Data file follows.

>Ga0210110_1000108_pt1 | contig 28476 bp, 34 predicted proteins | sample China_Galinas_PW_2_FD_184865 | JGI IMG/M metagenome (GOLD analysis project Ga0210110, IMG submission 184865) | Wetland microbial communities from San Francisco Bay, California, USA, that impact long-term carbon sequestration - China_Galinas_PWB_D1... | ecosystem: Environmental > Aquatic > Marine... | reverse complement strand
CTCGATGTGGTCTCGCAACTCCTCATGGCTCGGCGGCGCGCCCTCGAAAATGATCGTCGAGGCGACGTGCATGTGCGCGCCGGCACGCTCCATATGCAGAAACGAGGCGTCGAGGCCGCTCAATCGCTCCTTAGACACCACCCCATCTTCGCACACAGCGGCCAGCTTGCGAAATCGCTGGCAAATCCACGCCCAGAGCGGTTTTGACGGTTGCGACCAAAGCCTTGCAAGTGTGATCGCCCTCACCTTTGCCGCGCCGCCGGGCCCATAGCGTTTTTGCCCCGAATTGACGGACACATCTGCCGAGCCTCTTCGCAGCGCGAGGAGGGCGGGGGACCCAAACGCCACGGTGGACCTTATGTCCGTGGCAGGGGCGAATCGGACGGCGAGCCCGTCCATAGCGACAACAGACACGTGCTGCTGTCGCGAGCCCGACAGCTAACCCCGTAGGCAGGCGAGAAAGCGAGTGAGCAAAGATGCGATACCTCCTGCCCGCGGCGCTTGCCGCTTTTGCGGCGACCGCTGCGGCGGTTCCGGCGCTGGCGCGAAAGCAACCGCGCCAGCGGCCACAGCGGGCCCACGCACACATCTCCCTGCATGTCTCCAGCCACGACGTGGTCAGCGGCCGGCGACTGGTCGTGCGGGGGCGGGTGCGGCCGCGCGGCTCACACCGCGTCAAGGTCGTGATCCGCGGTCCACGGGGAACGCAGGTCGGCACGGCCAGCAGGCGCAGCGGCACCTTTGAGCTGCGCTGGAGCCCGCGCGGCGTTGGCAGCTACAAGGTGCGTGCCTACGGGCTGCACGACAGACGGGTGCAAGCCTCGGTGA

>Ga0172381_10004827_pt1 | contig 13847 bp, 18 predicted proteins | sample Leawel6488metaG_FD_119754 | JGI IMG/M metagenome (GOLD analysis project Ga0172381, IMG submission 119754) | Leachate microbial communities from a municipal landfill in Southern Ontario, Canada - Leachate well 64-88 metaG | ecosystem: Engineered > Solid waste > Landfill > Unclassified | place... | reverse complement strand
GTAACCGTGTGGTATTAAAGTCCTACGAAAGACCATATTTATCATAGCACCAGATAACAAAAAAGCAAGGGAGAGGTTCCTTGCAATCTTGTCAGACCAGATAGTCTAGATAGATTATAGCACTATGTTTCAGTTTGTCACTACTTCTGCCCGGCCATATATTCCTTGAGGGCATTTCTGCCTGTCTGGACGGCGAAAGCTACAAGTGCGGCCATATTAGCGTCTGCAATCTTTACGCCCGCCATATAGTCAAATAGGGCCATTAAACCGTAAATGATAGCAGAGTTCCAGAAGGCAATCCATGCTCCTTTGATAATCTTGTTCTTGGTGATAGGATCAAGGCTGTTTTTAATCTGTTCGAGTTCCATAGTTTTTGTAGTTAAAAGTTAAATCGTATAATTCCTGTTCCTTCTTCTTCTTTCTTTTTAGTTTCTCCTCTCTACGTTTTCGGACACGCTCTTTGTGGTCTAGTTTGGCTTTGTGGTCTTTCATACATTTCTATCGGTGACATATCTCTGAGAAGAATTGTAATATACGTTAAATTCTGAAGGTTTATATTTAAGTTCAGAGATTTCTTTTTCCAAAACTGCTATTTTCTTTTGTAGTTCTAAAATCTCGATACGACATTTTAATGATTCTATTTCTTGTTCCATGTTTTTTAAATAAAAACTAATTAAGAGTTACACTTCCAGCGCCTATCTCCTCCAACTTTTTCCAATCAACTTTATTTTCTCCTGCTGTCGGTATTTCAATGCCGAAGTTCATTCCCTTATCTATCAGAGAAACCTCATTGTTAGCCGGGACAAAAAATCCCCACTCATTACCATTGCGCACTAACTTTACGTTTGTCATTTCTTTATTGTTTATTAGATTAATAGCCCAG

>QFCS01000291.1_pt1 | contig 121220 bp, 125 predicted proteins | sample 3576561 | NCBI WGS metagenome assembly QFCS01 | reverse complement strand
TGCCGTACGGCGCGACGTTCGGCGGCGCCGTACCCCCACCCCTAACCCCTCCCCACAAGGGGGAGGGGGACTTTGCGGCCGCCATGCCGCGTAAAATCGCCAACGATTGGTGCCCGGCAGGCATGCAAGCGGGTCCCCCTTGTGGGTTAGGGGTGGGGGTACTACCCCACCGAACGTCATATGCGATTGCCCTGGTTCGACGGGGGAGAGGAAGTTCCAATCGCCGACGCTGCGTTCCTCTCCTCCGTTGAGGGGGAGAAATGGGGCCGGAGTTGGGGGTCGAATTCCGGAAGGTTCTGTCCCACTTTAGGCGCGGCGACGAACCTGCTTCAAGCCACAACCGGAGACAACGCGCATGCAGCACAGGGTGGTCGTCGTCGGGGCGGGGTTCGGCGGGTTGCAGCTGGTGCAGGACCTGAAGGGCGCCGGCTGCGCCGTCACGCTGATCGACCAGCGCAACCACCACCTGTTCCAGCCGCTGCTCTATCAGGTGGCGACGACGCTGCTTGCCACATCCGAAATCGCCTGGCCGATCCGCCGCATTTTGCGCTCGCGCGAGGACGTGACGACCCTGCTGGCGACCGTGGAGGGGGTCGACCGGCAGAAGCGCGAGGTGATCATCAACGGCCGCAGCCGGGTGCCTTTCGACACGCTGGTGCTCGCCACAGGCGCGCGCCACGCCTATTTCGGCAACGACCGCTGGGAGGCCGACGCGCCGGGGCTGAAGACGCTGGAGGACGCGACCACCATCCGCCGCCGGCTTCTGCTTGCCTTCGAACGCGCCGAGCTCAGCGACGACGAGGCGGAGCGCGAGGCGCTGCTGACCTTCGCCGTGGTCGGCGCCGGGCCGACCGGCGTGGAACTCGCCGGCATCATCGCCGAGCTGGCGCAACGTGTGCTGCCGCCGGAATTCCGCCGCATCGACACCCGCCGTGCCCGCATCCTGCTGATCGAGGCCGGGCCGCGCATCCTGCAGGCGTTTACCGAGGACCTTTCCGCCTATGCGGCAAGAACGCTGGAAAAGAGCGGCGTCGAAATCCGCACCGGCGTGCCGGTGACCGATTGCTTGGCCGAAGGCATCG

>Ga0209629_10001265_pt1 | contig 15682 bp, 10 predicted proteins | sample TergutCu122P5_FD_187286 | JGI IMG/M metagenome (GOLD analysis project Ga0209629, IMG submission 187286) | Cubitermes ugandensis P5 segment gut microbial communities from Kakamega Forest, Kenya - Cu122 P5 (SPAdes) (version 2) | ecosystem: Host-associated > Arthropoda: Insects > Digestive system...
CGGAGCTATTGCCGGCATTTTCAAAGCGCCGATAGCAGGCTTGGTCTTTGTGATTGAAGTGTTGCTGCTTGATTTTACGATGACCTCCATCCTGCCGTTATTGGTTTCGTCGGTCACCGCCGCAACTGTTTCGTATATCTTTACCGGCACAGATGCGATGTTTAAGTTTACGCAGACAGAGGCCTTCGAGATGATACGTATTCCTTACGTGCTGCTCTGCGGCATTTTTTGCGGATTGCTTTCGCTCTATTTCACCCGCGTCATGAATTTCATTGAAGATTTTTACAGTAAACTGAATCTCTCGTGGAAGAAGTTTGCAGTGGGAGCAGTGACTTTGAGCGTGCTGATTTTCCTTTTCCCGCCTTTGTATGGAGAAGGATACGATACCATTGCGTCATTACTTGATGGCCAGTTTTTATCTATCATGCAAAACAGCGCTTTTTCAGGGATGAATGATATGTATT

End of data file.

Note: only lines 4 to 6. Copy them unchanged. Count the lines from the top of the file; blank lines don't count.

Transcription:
GTAACCGTGTGGTATTAAAGTCCTACGAAAGACCATATTTATCATAGCACCAGATAACAAAAAAGCAAGGGAGAGGTTCCTTGCAATCTTGTCAGACCAGATAGTCTAGATAGATTATAGCACTATGTTTCAGTTTGTCACTACTTCTGCCCGGCCATATATTCCTTGAGGGCATTTCTGCCTGTCTGGACGGCGAAAGCTACAAGTGCGGCCATATTAGCGTCTGCAATCTTTACGCCCGCCATATAGTCAAATAGGGCCATTAAACCGTAAATGATAGCAGAGTTCCAGAAGGCAATCCATGCTCCTTTGATAATCTTGTTCTTGGTGATAGGATCAAGGCTGTTTTTAATCTGTTCGAGTTCCATAGTTTTTGTAGTTAAAAGTTAAATCGTATAATTCCTGTTCCTTCTTCTTCTTTCTTTTTAGTTTCTCCTCTCTACGTTTTCGGACACGCTCTTTGTGGTCTAGTTTGGCTTTGTGGTCTTTCATACATTTCTATCGGTGACATATCTCTGAGAAGAATTGTAATATACGTTAAATTCTGAAGGTTTATATTTAAGTTCAGAGATTTCTTTTTCCAAAACTGCTATTTTCTTTTGTAGTTCTAAAATCTCGATACGACATTTTAATGATTCTATTTCTTGTTCCATGTTTTTTAAATAAAAACTAATTAAGAGTTACACTTCCAGCGCCTATCTCCTCCAACTTTTTCCAATCAACTTTATTTTCTCCTGCTGTCGGTATTTCAATGCCGAAGTTCATTCCCTTATCTATCAGAGAAACCTCATTGTTAGCCGGGACAAAAAATCCCCACTCATTACCATTGCGCACTAACTTTACGTTTGTCATTTCTTTATTGTTTATTAGATTAATAGCCCAG

>QFCS01000291.1_pt1 | contig 121220 bp, 125 predicted proteins | sample 3576561 | NCBI WGS metagenome assembly QFCS01 | reverse complement strand
TGCCGTACGGCGCGACGTTCGGCGGCGCCGTACCCCCACCCCTAACCCCTCCCCACAAGGGGGAGGGGGACTTTGCGGCCGCCATGCCGCGTAAAATCGCCAACGATTGGTGCCCGGCAGGCATGCAAGCGGGTCCCCCTTGTGGGTTAGGGGTGGGGGTACTACCCCACCGAACGTCATATGCGATTGCCCTGGTTCGACGGGGGAGAGGAAGTTCCAATCGCCGACGCTGCGTTCCTCTCCTCCGTTGAGGGGGAGAAATGGGGCCGGAGTTGGGGGTCGAATTCCGGAAGGTTCTGTCCCACTTTAGGCGCGGCGACGAACCTGCTTCAAGCCACAACCGGAGACAACGCGCATGCAGCACAGGGTGGTCGTCGTCGGGGCGGGGTTCGGCGGGTTGCAGCTGGTGCAGGACCTGAAGGGCGCCGGCTGCGCCGTCACGCTGATCGACCAGCGCAACCACCACCTGTTCCAGCCGCTGCTCTATCAGGTGGCGACGACGCTGCTTGCCACATCCGAAATCGCCTGGCCGATCCGCCGCATTTTGCGCTCGCGCGAGGACGTGACGACCCTGCTGGCGACCGTGGAGGGGGTCGACCGGCAGAAGCGCGAGGTGATCATCAACGGCCGCAGCCGGGTGCCTTTCGACACGCTGGTGCTCGCCACAGGCGCGCGCCACGCCTATTTCGGCAACGACCGCTGGGAGGCCGACGCGCCGGGGCTGAAGACGCTGGAGGACGCGACCACCATCCGCCGCCGGCTTCTGCTTGCCTTCGAACGCGCCGAGCTCAGCGACGACGAGGCGGAGCGCGAGGCGCTGCTGACCTTCGCCGTGGTCGGCGCCGGGCCGACCGGCGTGGAACTCGCCGGCATCATCGCCGAGCTGGCGCAACGTGTGCTGCCGCCGGAATTCCGCCGCATCGACACCCGCCGTGCCCGCATCCTGCTGATCGAGGCCGGGCCGCGCATCCTGCAGGCGTTTACCGAGGACCTTTCCGCCTATGCGGCAAGAACGCTGGAAAAGAGCGGCGTCGAAATCCGCACCGGCGTGCCGGTGACCGATTGCTTGGCCGAAGGCATCG